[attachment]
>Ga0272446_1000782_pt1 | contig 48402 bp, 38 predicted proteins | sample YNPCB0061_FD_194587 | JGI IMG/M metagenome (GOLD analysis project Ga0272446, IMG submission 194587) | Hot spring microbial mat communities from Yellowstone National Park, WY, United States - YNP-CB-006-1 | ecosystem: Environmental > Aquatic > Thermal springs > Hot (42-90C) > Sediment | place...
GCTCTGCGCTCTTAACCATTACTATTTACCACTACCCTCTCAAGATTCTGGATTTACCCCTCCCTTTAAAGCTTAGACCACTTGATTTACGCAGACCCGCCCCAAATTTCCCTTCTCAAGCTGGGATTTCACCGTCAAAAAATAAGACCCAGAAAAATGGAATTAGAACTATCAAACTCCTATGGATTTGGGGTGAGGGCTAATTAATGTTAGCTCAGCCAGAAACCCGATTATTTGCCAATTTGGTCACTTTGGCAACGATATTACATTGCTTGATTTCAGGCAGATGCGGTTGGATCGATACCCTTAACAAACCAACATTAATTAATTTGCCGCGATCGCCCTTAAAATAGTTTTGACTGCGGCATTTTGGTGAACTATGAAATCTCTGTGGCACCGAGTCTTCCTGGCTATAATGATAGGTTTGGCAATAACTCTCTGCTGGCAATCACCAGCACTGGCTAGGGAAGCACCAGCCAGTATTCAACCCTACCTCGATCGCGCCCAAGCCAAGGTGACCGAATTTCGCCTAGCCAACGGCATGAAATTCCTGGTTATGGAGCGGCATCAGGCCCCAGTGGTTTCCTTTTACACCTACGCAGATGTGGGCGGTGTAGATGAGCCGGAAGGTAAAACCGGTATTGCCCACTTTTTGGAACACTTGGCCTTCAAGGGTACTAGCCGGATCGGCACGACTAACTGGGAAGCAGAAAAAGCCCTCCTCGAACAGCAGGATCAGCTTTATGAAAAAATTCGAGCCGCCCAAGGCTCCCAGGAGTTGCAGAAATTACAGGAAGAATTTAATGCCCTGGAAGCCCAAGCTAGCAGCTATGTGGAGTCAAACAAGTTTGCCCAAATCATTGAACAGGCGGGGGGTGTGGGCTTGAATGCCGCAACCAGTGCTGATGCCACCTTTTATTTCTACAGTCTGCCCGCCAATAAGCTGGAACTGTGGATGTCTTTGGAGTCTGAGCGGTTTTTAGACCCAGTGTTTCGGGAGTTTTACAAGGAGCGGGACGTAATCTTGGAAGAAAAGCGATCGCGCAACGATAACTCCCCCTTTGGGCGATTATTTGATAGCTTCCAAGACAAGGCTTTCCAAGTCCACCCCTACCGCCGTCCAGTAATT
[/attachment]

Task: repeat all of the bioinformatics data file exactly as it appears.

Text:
>Ga0272446_1000782_pt1 | contig 48402 bp, 38 predicted proteins | sample YNPCB0061_FD_194587 | JGI IMG/M metagenome (GOLD analysis project Ga0272446, IMG submission 194587) | Hot spring microbial mat communities from Yellowstone National Park, WY, United States - YNP-CB-006-1 | ecosystem: Environmental > Aquatic > Thermal springs > Hot (42-90C) > Sediment | place...
GCTCTGCGCTCTTAACCATTACTATTTACCACTACCCTCTCAAGATTCTGGATTTACCCCTCCCTTTAAAGCTTAGACCACTTGATTTACGCAGACCCGCCCCAAATTTCCCTTCTCAAGCTGGGATTTCACCGTCAAAAAATAAGACCCAGAAAAATGGAATTAGAACTATCAAACTCCTATGGATTTGGGGTGAGGGCTAATTAATGTTAGCTCAGCCAGAAACCCGATTATTTGCCAATTTGGTCACTTTGGCAACGATATTACATTGCTTGATTTCAGGCAGATGCGGTTGGATCGATACCCTTAACAAACCAACATTAATTAATTTGCCGCGATCGCCCTTAAAATAGTTTTGACTGCGGCATTTTGGTGAACTATGAAATCTCTGTGGCACCGAGTCTTCCTGGCTATAATGATAGGTTTGGCAATAACTCTCTGCTGGCAATCACCAGCACTGGCTAGGGAAGCACCAGCCAGTATTCAACCCTACCTCGATCGCGCCCAAGCCAAGGTGACCGAATTTCGCCTAGCCAACGGCATGAAATTCCTGGTTATGGAGCGGCATCAGGCCCCAGTGGTTTCCTTTTACACCTACGCAGATGTGGGCGGTGTAGATGAGCCGGAAGGTAAAACCGGTATTGCCCACTTTTTGGAACACTTGGCCTTCAAGGGTACTAGCCGGATCGGCACGACTAACTGGGAAGCAGAAAAAGCCCTCCTCGAACAGCAGGATCAGCTTTATGAAAAAATTCGAGCCGCCCAAGGCTCCCAGGAGTTGCAGAAATTACAGGAAGAATTTAATGCCCTGGAAGCCCAAGCTAGCAGCTATGTGGAGTCAAACAAGTTTGCCCAAATCATTGAACAGGCGGGGGGTGTGGGCTTGAATGCCGCAACCAGTGCTGATGCCACCTTTTATTTCTACAGTCTGCCCGCCAATAAGCTGGAACTGTGGATGTCTTTGGAGTCTGAGCGGTTTTTAGACCCAGTGTTTCGGGAGTTTTACAAGGAGCGGGACGTAATCTTGGAAGAAAAGCGATCGCGCAACGATAACTCCCCCTTTGGGCGATTATTTGATAGCTTCCAAGACAAGGCTTTCCAAGTCCACCCCTACCGCCGTCCAGTAATT